The new Global Plastics Treaty must tackle the problem at source, researchers say.
An international negotiation meeting (INC-3) in Kenya begins on Monday, aiming to further develop a legally binding treaty on plastic pollution.
Writing in the journal Science, researchers say the treaty must prioritise “upstream” issues: cutting total production and consumption of plastics, phasing out hazardous chemicals and tackling fossil fuel subsidies.
They highlight a “worrying” level of focus on downstream recycling and waste management — when the true solution must address the full life cycle of plastics.
They say the treaty must be holistic — with more focus on early interventions and the people, places and ecosystems most impacted by plastic pollution.
“Right now, simply too much attention and capital is focussed ‘downstream’ — recycling and cleaning up plastic already in the environment, in many cases just after a single use ” said Dr Mengjiao (Melissa) Wang, from Greenpeace Research Laboratories at the University of Exeter.
“That is vital work, but it can only be part of the solution, and only if done in a safe, environmentally sound and socially just way.
“Removing the mess while making more is a doomed strategy. We cannot recycle our way out.
“An effective treaty must be holistic, covering everything from fossil fuel extraction and plastic production to recycling and removing waste that already pollutes our land and ocean.”
Currently, “downstream” recovery and recycling receives 88% of investment money — while just 4% is directed to “upstream” reuse solutions.
The authors say this imbalance comes from “fossil-fuel-entwined political economy of plastics,” which continues to accelerate production, consumption and waste, adding further to the triple Planetary Crisis — climate change, biodiversity loss and pollution.
They say the zero draft of the treaty “disproportionately emphasises waste management investment and neglects opportunities” for more efficient and cost-effective upstream strategies like reduction, redesign and reuse.
The researchers say the treaty should require polymer manufacturers to pay a “substantial fee pegged to the quantity of primary plastics produced,” define criteria for strong and independent Extended Producer Responsibility schemes, and ensure both public and private financing align with the zero waste hierarchy by prioritising upstream strategies.
An effective Plastics Treaty to close the back door for fossil fuels
The new treaty could and should become a global mechanism, to close a key loophole left by the Paris Agreement.
“The problem of plastic pollution is huge, and it can feel overwhelming,” said Dr Lucy Woodall, from the University of Exeter.
“But there are opportunities and challenges at each stage of the life cycle of plastics — from fossil fuel extraction onwards.”
Global climate governance aims to stop the burning of fossil fuels, but they could still be extracted and used to make plastics — so the Plastics Treaty provides a not-to-be-missed opportunity to close this “back door.”
In three letters to Science, the researchers — the majority from the Scientists’ Coalition for an Effective Plastics Treaty — highlight several other points that the treaty must include.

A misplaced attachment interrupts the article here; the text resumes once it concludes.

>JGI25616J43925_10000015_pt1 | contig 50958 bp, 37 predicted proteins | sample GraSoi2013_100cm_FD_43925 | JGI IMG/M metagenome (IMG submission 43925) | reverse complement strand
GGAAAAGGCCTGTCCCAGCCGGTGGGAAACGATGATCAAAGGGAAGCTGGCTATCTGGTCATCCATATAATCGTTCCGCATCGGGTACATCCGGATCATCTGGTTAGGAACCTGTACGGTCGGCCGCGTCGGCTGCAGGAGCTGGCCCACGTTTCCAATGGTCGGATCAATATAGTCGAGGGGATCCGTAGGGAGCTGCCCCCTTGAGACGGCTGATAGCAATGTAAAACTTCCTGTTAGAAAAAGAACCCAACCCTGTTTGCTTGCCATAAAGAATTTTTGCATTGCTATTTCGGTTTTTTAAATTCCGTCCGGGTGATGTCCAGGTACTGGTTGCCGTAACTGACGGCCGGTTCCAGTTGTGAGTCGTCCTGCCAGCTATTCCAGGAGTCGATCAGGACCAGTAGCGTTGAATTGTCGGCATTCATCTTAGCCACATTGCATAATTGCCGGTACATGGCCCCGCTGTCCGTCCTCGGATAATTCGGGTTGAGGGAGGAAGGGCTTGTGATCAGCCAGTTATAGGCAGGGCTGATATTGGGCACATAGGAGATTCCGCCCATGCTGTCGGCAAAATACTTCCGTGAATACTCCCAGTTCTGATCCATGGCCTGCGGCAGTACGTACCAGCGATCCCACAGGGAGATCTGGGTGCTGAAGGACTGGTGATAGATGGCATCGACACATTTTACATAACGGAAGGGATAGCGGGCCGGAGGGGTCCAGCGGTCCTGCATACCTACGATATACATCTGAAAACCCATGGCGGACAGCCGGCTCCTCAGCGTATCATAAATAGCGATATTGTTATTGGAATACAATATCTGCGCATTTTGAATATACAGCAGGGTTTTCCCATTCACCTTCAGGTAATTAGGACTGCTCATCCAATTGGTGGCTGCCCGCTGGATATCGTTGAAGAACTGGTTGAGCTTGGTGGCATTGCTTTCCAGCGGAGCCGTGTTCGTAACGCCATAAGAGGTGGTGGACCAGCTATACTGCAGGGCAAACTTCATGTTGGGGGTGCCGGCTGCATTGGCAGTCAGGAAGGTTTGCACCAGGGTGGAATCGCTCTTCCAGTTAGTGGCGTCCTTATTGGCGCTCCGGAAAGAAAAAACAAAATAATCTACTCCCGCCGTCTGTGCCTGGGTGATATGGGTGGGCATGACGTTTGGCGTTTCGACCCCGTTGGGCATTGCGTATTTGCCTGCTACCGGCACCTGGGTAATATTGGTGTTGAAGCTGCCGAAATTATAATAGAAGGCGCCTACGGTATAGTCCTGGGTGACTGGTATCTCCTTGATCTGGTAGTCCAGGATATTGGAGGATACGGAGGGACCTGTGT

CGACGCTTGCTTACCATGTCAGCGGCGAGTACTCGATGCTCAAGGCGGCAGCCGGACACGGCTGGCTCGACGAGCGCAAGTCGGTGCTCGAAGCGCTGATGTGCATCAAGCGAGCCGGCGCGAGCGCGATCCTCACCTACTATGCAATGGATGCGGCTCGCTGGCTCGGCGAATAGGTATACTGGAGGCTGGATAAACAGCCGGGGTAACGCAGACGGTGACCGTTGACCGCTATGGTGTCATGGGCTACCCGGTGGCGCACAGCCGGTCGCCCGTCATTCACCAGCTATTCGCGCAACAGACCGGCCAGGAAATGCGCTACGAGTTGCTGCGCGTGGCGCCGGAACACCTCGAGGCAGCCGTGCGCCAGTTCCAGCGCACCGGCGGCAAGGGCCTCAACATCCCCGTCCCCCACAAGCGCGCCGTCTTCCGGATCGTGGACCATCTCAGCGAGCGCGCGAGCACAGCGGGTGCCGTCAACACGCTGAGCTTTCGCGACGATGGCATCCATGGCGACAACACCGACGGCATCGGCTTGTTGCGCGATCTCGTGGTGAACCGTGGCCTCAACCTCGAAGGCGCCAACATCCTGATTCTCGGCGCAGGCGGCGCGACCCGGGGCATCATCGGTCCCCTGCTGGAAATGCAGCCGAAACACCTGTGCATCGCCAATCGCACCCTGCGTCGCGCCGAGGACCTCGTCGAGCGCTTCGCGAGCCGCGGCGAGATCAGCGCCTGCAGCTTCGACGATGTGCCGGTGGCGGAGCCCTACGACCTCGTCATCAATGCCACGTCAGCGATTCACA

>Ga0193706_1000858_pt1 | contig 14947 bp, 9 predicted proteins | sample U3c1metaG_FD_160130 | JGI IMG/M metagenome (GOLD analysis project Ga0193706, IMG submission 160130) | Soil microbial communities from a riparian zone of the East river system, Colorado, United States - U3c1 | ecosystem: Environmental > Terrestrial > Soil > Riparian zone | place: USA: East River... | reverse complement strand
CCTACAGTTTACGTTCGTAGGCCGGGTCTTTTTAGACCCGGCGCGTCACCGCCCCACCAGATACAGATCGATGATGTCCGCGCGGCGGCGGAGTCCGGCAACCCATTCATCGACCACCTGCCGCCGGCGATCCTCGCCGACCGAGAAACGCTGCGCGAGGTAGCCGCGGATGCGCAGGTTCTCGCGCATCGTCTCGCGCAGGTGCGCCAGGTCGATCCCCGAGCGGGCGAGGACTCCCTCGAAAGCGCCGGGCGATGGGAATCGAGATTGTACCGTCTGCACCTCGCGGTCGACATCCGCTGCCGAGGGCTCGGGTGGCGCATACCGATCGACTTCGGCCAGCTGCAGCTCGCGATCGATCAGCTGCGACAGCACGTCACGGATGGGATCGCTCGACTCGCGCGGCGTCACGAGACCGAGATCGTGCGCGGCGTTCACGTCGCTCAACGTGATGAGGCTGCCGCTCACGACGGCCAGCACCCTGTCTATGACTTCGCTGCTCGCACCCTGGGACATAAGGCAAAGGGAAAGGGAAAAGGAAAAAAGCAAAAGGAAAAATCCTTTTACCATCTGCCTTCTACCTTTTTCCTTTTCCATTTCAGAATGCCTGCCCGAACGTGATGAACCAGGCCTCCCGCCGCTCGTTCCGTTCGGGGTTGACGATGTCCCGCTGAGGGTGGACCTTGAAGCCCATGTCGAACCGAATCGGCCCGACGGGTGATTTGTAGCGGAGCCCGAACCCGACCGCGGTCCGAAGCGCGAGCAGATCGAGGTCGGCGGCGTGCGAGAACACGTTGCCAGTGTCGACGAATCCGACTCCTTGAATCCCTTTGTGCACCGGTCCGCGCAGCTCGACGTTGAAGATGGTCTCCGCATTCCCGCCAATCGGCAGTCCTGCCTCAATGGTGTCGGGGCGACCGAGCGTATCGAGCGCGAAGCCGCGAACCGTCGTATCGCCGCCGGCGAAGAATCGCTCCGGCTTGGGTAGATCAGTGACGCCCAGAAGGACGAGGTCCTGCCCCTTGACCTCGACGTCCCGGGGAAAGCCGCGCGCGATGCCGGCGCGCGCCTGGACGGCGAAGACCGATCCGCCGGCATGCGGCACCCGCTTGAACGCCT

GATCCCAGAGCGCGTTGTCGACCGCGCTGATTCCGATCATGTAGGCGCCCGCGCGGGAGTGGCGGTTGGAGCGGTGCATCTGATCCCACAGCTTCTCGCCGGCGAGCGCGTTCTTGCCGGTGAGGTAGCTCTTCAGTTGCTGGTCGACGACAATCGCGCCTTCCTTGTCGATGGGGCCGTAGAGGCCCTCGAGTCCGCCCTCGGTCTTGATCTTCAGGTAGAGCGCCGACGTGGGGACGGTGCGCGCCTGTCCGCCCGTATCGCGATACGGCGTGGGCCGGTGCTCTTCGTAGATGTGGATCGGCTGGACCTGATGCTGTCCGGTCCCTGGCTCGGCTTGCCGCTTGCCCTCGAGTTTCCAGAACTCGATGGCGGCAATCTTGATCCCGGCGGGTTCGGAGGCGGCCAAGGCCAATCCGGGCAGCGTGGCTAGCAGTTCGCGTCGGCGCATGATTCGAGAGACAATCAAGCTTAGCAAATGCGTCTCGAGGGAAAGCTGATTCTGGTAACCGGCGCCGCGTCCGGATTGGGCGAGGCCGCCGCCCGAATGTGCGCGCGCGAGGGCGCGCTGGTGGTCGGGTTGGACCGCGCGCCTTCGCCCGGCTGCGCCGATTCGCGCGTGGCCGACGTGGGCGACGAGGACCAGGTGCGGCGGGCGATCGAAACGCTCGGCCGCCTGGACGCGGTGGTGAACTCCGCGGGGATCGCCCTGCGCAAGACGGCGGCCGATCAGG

“One vital step is to focus on ecosystems,” said Dr Woodall.
“Once in the environment, plastic litter can entangle and choke wildlife, and plastic objects can act as a reservoir for invasive species and concentrate other pollutants.
“Plastics can also break down into potentially toxic micro- and nanoplastics.”
The treaty’s zero draft used terms such as “hotspot” and “cleanup” — putting the focus on concentrations rather than the natural systems and their specific context, therefore the well-being and livelihoods of the nature and people these pollutants affect are ignored.
“This implies that the plastics problem can be solved without considering ecosystem restoration and the disproportionate burden of plastic pollution in some ecosystems,” Dr Woodall said.
“Vibrant ecosystems are vital for biodiversity and human health, so protecting them should be the centre of our approach.”
Chemicals in plastics are one of the key barriers to addressing global plastic pollution.
Current regulations don’t require producers to track or publish information on the levels of harmful chemicals.
The authors argue for “chemical simplification,” significantly reducing the production and use of especially hazardous chemicals, and increasing transparency and traceability along the whole supply chain, to fulfil one of the many necessary steps to ensure products can be safely and effectively recycled.
The researchers are hopeful that an effective treaty can be agreed — but some countries are expected to resist more ambitious language and delay the process.
“When we speak to negotiators, they give us a political ‘reality check’ about balancing ambition with getting a treaty agreed in due time,” Dr Wang said.
“In return, our role as scientists is to provide a scientific reality check about the scale of this problem and the solutions that can actually work to bring us back to the safe operating space of the earth.
“We need a treaty that is holistic and ambitious, tackling every stage of this problem — extraction, production, resource allocation — to stop the build-up of plastic waste and harmful chemicals in our planet’s precious ecosystems.”